From the moment Lucy met her husband’s mother, Diana, she was kept at arm’s length. Diana was exquisitely polite, and properly friendly, but Lucy knew that she was not what Diana envisioned. But who could fault Diana? She was a pillar of the community, an advocate for social justice who helped female refugees assimilate to their new country. Diana was happily married to Tom, and lived in wedded bliss for decades. Lucy wanted so much to please her new mother-in-law.

That was five years ago.

Now, Diana has been found dead, a suicide note near her body. Diana claims that she no longer wanted to live because of a battle with cancer.

But the autopsy finds no cancer.

The autopsy does find traces of poison and suffocation.

Who could possibly want Diana dead?

Why was her will changed at the eleventh hour to disinherit both of her adult children and their spouses?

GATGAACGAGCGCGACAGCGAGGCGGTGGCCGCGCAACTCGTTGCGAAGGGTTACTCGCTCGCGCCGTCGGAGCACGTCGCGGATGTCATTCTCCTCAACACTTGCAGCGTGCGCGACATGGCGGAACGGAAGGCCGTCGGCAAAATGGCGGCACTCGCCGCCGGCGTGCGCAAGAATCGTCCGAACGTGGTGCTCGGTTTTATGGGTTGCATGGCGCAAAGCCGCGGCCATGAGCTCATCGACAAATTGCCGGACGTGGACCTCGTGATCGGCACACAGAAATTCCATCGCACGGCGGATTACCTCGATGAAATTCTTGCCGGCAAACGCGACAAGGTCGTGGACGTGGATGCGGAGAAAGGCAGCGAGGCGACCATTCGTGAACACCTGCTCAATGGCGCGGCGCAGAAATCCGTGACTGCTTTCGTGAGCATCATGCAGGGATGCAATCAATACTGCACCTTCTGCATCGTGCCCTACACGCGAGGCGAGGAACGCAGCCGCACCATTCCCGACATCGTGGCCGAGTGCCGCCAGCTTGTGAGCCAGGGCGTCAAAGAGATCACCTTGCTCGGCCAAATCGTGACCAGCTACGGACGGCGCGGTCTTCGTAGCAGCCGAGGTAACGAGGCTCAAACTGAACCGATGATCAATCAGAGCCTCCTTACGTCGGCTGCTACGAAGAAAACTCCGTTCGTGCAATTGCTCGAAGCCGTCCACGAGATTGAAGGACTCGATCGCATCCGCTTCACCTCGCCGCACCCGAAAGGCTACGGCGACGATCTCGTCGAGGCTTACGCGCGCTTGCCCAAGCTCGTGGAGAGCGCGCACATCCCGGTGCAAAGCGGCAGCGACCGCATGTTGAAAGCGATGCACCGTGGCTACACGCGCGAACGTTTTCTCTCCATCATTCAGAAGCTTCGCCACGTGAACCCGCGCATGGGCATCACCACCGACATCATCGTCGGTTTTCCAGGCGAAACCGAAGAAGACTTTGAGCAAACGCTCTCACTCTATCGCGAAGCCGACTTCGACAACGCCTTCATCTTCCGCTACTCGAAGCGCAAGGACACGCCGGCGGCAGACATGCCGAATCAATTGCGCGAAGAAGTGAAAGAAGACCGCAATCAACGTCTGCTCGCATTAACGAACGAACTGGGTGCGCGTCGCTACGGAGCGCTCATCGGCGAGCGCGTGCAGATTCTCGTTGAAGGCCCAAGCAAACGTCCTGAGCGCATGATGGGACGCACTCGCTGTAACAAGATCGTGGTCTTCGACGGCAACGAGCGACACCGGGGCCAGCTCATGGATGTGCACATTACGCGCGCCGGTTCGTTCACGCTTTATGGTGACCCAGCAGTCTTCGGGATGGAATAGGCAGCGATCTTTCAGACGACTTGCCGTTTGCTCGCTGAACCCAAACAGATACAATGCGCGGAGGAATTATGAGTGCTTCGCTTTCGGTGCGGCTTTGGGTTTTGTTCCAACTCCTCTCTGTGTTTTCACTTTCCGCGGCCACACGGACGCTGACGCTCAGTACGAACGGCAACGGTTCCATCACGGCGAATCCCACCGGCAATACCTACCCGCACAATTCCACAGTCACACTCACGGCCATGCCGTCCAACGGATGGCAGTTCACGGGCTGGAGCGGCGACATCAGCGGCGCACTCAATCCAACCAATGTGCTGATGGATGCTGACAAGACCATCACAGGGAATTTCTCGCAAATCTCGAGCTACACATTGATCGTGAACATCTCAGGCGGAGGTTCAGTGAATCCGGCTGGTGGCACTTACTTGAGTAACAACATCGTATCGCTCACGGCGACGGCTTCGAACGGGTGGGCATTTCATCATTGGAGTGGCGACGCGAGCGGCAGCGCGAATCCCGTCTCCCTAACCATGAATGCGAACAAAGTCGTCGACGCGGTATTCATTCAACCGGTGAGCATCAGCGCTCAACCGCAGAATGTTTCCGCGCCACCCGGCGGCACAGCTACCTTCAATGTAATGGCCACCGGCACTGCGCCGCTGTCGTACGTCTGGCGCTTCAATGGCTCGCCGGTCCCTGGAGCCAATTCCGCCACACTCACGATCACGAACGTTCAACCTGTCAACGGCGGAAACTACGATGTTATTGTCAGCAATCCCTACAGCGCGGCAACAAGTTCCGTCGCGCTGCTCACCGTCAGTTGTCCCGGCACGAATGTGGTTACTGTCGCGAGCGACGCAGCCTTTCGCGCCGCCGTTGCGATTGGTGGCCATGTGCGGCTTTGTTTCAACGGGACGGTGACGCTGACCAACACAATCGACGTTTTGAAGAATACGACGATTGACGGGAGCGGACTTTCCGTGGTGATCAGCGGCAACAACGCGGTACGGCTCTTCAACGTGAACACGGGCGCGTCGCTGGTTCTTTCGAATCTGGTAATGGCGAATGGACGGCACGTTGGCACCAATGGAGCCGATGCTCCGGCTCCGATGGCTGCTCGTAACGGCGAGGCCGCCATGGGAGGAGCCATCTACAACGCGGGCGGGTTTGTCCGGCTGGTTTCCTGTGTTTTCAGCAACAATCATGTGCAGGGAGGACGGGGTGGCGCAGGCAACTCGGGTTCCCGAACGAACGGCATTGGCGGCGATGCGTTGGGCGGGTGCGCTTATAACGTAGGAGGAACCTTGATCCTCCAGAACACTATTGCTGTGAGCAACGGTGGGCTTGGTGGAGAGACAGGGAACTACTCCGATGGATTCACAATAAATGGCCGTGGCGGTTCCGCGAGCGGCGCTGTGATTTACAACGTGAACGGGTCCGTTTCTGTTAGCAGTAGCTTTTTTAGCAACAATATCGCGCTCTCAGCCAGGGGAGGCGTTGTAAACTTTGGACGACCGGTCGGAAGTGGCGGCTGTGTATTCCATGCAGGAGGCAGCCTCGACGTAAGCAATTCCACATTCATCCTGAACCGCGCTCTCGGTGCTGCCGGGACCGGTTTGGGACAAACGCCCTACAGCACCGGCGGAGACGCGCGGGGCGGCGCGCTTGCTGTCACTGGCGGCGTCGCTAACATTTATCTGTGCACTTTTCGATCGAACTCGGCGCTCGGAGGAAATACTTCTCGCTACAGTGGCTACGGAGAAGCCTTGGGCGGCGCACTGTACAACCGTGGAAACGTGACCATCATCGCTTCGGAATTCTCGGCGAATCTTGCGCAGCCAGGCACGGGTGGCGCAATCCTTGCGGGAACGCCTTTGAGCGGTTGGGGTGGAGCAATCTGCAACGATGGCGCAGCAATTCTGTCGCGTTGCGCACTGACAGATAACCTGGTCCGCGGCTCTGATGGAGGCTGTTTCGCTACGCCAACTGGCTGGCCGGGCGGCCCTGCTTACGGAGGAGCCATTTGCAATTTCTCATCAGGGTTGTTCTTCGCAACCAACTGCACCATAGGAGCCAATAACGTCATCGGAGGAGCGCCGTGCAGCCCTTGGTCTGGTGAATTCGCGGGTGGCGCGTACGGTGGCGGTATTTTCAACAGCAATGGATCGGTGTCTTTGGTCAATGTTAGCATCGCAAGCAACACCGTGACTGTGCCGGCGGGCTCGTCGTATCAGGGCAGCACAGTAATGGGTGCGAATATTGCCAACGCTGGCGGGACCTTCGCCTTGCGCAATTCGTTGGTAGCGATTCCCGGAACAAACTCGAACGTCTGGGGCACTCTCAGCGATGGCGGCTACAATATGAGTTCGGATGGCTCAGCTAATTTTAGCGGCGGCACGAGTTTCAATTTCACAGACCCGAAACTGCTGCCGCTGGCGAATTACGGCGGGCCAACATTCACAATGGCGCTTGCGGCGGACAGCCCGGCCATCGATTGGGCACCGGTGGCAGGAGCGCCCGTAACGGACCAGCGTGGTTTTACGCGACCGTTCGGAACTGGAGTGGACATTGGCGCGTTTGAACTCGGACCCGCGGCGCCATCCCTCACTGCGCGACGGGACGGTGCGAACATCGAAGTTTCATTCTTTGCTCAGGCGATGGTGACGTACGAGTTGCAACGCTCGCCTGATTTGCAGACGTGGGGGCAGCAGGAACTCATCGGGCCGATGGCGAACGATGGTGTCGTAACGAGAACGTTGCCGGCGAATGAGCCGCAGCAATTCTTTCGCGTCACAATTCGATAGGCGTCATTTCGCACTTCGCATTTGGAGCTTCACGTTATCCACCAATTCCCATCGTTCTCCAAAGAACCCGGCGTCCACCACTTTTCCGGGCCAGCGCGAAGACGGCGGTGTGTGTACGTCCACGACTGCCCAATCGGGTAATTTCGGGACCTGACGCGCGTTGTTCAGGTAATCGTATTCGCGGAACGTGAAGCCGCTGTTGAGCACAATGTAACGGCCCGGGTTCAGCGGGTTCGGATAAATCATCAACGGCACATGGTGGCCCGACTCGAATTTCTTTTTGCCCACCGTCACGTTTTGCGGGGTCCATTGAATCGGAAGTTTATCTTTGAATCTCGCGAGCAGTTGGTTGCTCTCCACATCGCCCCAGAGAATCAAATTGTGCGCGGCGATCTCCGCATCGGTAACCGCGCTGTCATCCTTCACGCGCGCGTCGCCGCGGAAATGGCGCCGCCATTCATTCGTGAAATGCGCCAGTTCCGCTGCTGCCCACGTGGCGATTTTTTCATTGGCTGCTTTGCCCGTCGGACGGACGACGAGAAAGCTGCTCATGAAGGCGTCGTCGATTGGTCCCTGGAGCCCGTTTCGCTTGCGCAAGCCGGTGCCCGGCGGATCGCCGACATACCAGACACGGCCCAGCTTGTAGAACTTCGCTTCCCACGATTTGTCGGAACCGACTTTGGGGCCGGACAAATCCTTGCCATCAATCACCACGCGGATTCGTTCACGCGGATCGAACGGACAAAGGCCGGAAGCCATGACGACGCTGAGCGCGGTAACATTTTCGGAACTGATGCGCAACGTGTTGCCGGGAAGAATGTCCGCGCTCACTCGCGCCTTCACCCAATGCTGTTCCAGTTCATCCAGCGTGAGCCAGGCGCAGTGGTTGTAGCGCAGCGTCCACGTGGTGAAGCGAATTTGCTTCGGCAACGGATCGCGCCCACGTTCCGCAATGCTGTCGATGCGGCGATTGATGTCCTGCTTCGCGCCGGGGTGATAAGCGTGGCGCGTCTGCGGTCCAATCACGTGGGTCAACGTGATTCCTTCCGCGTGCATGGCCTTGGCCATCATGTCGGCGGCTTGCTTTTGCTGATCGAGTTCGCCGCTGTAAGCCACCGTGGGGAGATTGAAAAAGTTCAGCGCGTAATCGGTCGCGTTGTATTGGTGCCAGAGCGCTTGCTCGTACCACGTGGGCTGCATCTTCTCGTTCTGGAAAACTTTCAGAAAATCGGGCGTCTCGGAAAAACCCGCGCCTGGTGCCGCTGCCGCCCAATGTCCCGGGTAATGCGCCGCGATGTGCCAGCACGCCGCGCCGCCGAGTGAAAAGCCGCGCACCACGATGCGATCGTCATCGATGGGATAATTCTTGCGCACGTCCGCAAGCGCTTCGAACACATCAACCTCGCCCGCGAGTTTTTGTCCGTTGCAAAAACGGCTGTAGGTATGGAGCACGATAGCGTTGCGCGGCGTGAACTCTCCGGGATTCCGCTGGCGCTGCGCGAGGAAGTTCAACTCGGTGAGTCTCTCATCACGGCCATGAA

With Lucy’s secrets getting deeper and her relationship with her mother-in-law growing more complex as the pages turn, this new novel from Sally Hepworth is sure to add to her growing legion of fans.

Source: Goodreads

My Thoughts

I picked up Sally Hepworth’s The Mother-in-Law, expecting it to be a fast mystery thriller. The cover describes the characters in this book to all have something to hide, so I anticipated suspenseful reveals. In reality, I would categorize this novel as more of a contemporary, family drama. It was however, a quick read and made for a good selection for a read-a-thon.

Discovering the truth behind Diana’s death kept me engrossed, but I found the interactions and reactions of the characters throughout to have been strange. It was hard to figure out which character we (as the reader) were supposed to sympathize with, as there were questionable qualities about every single one. I welcomed the Australian setting, as I have read very few books from that country.